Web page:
For the last couple of months Elliot, myself and friends have been working on building a cabin ready to move in for August this year. While there are things I can’t help with, instead of kicking around doing nothing, I decided to kick rocks around to build herb and flower gardens to enjoy for the rest of the summer.
With the rain in June and heat following quickly after, the garden blew up fast. I was intrigued by Tulsi's tiny purple flowers and ate one. If you’ve ever drank tulsi tea, you know it’s sweet, earthy flavour. I was enthralled by the strength in this small, small flower. The flavour was so pure yet so powerful. I was in a tulsi trance, there’s no other way to describe it.
When I got home, I did some research on the plant and learnt a few things about it’s properties.
Tulsi is an adaptogenic herb, meaning it helps the body adapt to physical, environmental and emotional stressors.
There are 108 varieties of the herb, but two main ones which are Rama tulsi (green leaves) and Krishna or Shyama tulsi (red leaves)
It is anti-microbial and rich in antioxidants
I also learnt from my friend Celine who is an educated herbalist, that it’s good to cover tulsi while brewing it so you don’t lose it’s volatile oils. In her words; the volatile oils in tulsi give it its aromatic quality. These plant components also have positive effects on the nervous system as well as the Digestive system.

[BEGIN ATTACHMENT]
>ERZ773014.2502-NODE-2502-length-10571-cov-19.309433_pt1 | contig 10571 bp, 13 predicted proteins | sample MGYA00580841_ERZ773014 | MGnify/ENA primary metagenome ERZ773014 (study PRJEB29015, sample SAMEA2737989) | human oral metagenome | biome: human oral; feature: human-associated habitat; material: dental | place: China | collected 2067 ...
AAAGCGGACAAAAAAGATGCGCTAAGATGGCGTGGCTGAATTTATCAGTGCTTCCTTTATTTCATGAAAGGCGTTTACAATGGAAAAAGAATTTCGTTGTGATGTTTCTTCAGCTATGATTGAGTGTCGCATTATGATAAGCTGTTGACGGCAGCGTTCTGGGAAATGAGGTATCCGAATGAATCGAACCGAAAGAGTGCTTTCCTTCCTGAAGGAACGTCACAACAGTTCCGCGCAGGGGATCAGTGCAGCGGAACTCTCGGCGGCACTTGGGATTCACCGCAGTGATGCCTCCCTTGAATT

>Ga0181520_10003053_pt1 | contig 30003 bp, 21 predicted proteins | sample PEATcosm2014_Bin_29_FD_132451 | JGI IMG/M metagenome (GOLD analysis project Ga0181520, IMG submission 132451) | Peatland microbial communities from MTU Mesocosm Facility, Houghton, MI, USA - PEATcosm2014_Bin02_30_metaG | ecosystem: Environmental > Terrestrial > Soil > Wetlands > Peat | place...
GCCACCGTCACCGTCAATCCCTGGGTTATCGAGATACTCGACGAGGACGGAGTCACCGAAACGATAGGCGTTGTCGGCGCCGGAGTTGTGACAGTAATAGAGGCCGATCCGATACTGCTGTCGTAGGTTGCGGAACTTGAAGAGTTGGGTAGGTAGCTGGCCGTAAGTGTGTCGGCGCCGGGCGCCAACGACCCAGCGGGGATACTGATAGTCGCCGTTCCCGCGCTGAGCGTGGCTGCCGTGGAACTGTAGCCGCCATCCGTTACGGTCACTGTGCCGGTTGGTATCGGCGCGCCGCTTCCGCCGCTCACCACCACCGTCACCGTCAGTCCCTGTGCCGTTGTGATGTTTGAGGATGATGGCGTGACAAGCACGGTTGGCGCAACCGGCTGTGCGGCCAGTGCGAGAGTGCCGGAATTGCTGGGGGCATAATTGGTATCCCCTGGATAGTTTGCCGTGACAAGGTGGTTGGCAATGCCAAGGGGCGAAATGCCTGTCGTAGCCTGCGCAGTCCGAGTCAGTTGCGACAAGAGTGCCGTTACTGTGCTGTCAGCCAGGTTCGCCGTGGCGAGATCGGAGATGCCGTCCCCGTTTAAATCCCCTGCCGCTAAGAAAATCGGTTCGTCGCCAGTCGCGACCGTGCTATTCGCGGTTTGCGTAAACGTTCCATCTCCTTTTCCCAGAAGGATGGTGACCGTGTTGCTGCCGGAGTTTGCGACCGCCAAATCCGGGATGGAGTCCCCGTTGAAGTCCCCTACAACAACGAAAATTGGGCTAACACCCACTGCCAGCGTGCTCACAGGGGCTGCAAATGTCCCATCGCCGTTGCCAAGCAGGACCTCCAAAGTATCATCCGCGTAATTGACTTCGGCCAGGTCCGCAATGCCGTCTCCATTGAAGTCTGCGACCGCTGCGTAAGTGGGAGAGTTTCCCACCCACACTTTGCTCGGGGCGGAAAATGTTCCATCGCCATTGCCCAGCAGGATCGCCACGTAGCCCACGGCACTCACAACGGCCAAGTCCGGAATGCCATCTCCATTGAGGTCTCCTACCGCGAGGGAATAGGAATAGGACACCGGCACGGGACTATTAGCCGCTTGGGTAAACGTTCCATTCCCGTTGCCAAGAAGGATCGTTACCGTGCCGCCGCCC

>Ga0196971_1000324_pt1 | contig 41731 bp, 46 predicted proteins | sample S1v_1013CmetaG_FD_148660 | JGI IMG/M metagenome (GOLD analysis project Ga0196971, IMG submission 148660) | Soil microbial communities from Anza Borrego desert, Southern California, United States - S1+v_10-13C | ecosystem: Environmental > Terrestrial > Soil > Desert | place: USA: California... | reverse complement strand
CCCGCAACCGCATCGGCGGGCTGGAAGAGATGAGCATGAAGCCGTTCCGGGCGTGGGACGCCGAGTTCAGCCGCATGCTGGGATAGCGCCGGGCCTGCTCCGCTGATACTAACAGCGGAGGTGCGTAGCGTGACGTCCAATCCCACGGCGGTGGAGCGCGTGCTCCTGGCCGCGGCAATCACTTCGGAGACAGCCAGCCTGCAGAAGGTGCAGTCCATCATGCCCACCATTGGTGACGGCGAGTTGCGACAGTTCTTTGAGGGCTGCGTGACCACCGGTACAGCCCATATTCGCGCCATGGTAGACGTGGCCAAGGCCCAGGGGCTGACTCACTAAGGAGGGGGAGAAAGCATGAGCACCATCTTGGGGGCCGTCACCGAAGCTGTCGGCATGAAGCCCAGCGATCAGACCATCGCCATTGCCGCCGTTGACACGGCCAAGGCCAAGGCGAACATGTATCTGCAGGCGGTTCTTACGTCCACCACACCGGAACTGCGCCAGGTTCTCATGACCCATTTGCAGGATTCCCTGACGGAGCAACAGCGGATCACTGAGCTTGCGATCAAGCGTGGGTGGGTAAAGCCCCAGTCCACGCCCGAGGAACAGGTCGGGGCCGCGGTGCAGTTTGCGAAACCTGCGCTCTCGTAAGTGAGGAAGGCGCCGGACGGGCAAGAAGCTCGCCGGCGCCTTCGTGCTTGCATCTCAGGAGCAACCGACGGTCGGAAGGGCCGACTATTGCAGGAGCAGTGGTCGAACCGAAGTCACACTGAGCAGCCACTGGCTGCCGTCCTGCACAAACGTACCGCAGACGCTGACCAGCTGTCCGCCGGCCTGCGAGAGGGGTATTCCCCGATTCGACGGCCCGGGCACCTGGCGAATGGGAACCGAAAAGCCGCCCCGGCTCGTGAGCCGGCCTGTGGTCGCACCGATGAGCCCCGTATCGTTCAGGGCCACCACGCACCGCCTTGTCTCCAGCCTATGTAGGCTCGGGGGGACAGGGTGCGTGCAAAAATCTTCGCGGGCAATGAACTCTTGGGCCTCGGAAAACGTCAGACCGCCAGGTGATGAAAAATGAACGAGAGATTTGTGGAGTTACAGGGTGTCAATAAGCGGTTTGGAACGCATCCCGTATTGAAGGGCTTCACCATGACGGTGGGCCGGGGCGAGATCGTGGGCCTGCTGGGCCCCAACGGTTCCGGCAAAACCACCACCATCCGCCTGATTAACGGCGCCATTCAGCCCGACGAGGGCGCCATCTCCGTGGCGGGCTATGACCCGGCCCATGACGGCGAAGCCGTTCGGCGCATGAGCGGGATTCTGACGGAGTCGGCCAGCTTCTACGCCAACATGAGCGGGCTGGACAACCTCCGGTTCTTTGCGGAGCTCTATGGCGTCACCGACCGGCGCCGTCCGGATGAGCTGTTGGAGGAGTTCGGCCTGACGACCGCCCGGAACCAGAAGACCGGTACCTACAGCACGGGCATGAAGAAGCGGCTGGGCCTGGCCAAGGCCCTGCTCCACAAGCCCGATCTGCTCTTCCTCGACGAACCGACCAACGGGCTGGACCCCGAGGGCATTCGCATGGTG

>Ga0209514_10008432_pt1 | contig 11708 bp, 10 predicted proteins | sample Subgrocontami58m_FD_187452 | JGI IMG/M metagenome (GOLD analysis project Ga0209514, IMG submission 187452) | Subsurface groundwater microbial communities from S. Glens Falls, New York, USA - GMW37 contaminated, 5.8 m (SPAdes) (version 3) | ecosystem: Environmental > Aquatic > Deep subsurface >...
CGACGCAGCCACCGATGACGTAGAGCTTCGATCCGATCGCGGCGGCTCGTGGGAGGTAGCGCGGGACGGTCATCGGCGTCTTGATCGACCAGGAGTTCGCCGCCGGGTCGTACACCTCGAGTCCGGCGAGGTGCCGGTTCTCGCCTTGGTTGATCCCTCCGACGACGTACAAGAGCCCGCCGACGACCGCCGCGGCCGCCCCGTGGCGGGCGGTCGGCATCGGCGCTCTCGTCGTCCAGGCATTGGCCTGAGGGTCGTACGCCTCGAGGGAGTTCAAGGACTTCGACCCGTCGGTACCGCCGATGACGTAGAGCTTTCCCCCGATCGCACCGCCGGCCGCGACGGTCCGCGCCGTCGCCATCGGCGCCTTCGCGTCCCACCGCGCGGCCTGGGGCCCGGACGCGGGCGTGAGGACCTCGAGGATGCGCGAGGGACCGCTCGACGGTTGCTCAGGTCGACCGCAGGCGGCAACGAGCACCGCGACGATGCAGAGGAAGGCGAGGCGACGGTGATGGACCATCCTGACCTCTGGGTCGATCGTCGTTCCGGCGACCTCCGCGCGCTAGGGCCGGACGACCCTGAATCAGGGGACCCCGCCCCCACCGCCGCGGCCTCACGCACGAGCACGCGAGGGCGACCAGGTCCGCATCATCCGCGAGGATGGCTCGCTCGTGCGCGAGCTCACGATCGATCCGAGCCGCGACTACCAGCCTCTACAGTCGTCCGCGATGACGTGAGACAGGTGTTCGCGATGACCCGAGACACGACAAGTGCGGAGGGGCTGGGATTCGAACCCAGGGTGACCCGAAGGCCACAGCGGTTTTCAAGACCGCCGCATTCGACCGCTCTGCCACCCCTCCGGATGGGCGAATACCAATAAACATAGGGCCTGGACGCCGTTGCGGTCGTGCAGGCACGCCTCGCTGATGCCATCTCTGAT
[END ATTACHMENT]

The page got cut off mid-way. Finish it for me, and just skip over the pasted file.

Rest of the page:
Celine has studied herbalism over the last 3 years at Pacific Rim College and we are inspired to do a series of interviews together on some plants we love. If you sign up for our newsletter, you will get first access to the series. I may even get to dyeing clothing in the plants we talk about!
Ever since the experience I had with this tiny tulsi flower, I’ve been drinking a small cup before bed most nights. I’ve had issues with sleep for my whole life, and after feeling the spiritual attributes of the plant, drinking it each night has helped me wind down, close my thoughts, set an intention and sleep with pleasant dreams.
Here is an excerpt from an article about the history of tulsi that I found really inspiring:
"For more than 5,000 years, Tulsi (also known as Holy Basil) has been revered as one of the most sacred herbs in India, infused with restorative power. Hindus view Tulsi as a goddess (a manifestation of Lakshmi) in the form of a plant bestowed with great spiritual powers. According to legend, no amount of gold could outweigh Krishna’s power, but a single Tulsi leaf placed on the pan in loving devotion tilted that scale. In India today, Tulsi is still traditionally grown in an earthenware pot in every family home or garden and the leaves are used to make a delicious and refreshing tea.”